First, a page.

The Growing Importance Of Securities Markets

By Shane Worner, Senior Economist, IOSCO

Shane WornerIt is an interesting time for the financial markets. As the impacts of the most recent financial crisis recede into the background, regulators globally are still in the process of reforming the financial system. Additionally, markets are in an unprecedented position; awash with liquidity. No longer are prices for some asset classes set by the economic principles of supply and demand, rather, central bank operations now act as a market-clearing price.

Many jurisdictions continue to maintain a highly accommodative stance on monetary policy. In the US and Europe, the central bank policy rates remain at levels close to zero. While this accommodative monetary policy is great news for bank profitability, unfortunately loan provision to the real economy, characterised by loans to non-financial corporations, has been declining. Obviously, liquidity is not a ‘silver bullet’ if it does not reach where it is needed the most – the real economy.

It is not all bad news, however. The recently published IOSCO Securities Markets Risk Outlook 2014-2015 highlights that much of the funding slack has been taken up by securities markets, with the importance of equity and debt funding markets growing. Globally, equity markets have shown strong growth in initial and special public offerings; in debt markets, corporations have been increasingly tapping bond markets for operational purposes. In 2014, the level of corporate bond issuances is expected to double that of 2005.

Additionally innovation is taking place through such funding initiatives as crowdfunding and peer-to-peer lending. Funding volumes through such platforms stand to exceed US $12 billion by end 2014. Although a drop in the ocean when compared to the scale of bank lending, crowdfunding is an example of innovation that is able to channel funding to where it is needed in the real economy.

This extraordinary liquidity is also flowing into more traditional asset classes. Equity market levels have been trending well in many economies. Traditional valuation measures, such as CAPE and Tobin’s q, indicate that US stock valuations are above historical averages and Europe is at fair value, while Asian indicators show an undervaluation by historical standards. In corporate bond markets, spreads to US treasuries are compressed to historical low levels.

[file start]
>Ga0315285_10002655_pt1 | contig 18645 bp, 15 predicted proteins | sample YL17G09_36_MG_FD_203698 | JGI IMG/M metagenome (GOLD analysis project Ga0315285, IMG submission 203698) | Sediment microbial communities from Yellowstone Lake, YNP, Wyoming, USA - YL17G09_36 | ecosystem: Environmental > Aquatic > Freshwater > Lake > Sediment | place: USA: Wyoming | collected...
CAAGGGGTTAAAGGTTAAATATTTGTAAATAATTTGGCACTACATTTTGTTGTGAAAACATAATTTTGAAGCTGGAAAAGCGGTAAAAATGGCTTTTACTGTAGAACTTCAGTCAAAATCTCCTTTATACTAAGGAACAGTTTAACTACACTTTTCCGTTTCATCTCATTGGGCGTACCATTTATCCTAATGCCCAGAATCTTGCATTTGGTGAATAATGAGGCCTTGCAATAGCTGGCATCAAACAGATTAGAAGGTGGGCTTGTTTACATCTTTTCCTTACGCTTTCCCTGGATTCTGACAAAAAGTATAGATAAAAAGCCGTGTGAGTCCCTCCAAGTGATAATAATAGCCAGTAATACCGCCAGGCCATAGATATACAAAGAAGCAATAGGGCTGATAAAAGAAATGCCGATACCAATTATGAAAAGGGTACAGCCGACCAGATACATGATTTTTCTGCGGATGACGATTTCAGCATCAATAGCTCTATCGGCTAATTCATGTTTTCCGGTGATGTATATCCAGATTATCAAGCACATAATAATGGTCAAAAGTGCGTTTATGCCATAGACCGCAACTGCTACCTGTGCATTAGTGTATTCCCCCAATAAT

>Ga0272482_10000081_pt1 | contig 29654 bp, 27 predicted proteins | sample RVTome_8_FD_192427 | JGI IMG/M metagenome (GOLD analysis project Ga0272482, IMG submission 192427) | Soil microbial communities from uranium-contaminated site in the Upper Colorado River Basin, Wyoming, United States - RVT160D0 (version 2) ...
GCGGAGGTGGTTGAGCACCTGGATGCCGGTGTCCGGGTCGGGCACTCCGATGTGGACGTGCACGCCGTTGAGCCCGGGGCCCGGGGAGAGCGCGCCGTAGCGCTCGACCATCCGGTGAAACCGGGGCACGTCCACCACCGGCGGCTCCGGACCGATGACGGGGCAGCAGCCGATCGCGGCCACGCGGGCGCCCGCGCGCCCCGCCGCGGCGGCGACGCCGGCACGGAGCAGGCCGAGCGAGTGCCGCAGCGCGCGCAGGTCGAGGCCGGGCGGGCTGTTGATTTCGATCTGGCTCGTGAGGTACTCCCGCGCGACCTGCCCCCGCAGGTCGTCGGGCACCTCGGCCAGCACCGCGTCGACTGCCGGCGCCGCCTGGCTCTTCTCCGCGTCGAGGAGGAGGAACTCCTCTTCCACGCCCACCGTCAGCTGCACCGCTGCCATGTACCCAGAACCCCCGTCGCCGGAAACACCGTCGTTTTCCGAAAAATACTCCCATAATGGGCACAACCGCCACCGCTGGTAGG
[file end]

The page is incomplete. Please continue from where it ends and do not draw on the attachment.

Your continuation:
Not surprisingly, given the liquidity effects on the return in interest-bearing assets, there is a search for yield or ‘disregard for risk’ phenomena taking place in markets. Issuances in products such as high yield bonds; sub-ordinated bonds; convertible capital (CoCo’s) covenant-lite loans and payment-in-kind (PIK) bonds are at all-time time highs. In effect, investors are showing a willingness to trade away credit hierarchy protection for increased returns.

This is coupled with increased levels of leverage and complexity in the system, which is becoming apparent in equity, bond and securitised markets. Margin debt is at an all-time high as participants leverage their positions into equities. Some of this can be explained by the level of financial leverage in hedge funds, which is also slowing creeping up. Since the onset of the crisis many hedge funds have chosen to retain unencumbered cash on their own account rather than placing it with prime brokers. In debt markets, there is an increase in both financial and non-financial bond issuances. Interest in securitised products remains the main story in Asia, where issuances have increased since 2008.

Although securities markets have stepped in to substitute the reduced bank-led funding of the real economy, many questions remain. One of the concerns expressed in the IOSCO Securities Markets Risk Outlook is how resilient the financial system is when interest rates inevitably increase.

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